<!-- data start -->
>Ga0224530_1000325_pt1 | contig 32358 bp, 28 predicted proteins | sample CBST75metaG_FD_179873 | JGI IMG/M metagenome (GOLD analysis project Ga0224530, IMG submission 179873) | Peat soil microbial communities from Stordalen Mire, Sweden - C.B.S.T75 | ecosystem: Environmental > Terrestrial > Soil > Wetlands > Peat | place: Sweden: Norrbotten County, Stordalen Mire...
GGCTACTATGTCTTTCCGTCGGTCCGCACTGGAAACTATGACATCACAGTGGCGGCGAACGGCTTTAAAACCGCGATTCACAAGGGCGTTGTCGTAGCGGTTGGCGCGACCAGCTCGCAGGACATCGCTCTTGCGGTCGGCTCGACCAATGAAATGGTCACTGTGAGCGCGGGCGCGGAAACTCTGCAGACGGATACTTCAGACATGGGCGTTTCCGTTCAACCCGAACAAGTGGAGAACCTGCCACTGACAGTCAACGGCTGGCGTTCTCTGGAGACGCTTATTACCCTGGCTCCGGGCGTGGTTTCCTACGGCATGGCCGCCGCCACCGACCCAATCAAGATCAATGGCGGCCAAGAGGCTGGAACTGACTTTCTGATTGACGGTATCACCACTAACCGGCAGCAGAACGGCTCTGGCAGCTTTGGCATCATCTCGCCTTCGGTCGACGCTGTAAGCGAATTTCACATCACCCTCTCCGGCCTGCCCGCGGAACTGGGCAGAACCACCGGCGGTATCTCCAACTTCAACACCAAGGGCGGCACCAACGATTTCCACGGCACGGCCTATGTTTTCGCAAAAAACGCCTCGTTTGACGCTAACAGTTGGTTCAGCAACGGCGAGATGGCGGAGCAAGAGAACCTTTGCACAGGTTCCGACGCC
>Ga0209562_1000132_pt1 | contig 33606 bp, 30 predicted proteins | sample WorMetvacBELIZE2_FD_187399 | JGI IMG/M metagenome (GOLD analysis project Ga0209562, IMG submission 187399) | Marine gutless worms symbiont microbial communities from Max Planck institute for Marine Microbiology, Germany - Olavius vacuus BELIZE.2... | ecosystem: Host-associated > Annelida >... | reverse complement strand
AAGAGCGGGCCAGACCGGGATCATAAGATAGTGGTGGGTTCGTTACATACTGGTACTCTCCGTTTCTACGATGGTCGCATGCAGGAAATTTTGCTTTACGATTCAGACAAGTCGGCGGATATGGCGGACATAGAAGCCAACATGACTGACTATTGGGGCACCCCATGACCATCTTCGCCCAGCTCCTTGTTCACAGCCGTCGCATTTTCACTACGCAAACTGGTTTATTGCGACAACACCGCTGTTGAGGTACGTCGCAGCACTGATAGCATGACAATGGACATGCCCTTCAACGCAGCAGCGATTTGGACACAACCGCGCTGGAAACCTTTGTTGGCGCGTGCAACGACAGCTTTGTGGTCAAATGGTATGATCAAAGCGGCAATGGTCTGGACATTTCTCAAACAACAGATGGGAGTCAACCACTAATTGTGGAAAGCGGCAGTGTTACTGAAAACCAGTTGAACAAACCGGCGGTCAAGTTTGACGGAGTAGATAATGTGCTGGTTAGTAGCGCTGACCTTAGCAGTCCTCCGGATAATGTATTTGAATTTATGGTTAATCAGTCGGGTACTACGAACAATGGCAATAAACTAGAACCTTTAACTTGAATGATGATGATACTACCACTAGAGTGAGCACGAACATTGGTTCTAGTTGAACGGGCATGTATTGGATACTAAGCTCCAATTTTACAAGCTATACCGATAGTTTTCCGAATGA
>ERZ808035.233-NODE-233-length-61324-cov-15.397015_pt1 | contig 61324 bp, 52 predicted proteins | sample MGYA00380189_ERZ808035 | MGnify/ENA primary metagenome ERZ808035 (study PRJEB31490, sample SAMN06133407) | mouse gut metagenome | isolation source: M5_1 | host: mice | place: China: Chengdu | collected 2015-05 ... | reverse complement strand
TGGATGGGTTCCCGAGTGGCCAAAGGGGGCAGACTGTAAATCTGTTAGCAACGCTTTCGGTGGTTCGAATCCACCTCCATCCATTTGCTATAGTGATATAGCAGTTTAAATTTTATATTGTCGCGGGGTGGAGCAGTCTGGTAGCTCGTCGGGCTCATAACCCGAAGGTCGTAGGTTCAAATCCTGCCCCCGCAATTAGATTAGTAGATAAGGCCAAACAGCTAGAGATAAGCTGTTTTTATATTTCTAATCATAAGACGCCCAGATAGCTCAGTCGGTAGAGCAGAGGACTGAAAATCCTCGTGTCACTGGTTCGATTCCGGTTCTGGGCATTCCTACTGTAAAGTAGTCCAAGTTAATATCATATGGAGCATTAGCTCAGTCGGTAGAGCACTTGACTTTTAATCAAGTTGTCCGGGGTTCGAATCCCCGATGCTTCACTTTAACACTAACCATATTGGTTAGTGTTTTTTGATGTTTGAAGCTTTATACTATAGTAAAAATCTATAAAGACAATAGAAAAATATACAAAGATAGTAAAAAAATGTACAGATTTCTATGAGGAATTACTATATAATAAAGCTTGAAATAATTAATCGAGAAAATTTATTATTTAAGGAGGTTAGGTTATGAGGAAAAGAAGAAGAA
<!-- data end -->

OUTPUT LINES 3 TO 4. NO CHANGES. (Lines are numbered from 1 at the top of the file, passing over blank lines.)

>Ga0209562_1000132_pt1 | contig 33606 bp, 30 predicted proteins | sample WorMetvacBELIZE2_FD_187399 | JGI IMG/M metagenome (GOLD analysis project Ga0209562, IMG submission 187399) | Marine gutless worms symbiont microbial communities from Max Planck institute for Marine Microbiology, Germany - Olavius vacuus BELIZE.2... | ecosystem: Host-associated > Annelida >... | reverse complement strand
AAGAGCGGGCCAGACCGGGATCATAAGATAGTGGTGGGTTCGTTACATACTGGTACTCTCCGTTTCTACGATGGTCGCATGCAGGAAATTTTGCTTTACGATTCAGACAAGTCGGCGGATATGGCGGACATAGAAGCCAACATGACTGACTATTGGGGCACCCCATGACCATCTTCGCCCAGCTCCTTGTTCACAGCCGTCGCATTTTCACTACGCAAACTGGTTTATTGCGACAACACCGCTGTTGAGGTACGTCGCAGCACTGATAGCATGACAATGGACATGCCCTTCAACGCAGCAGCGATTTGGACACAACCGCGCTGGAAACCTTTGTTGGCGCGTGCAACGACAGCTTTGTGGTCAAATGGTATGATCAAAGCGGCAATGGTCTGGACATTTCTCAAACAACAGATGGGAGTCAACCACTAATTGTGGAAAGCGGCAGTGTTACTGAAAACCAGTTGAACAAACCGGCGGTCAAGTTTGACGGAGTAGATAATGTGCTGGTTAGTAGCGCTGACCTTAGCAGTCCTCCGGATAATGTATTTGAATTTATGGTTAATCAGTCGGGTACTACGAACAATGGCAATAAACTAGAACCTTTAACTTGAATGATGATGATACTACCACTAGAGTGAGCACGAACATTGGTTCTAGTTGAACGGGCATGTATTGGATACTAAGCTCCAATTTTACAAGCTATACCGATAGTTTTCCGAATGA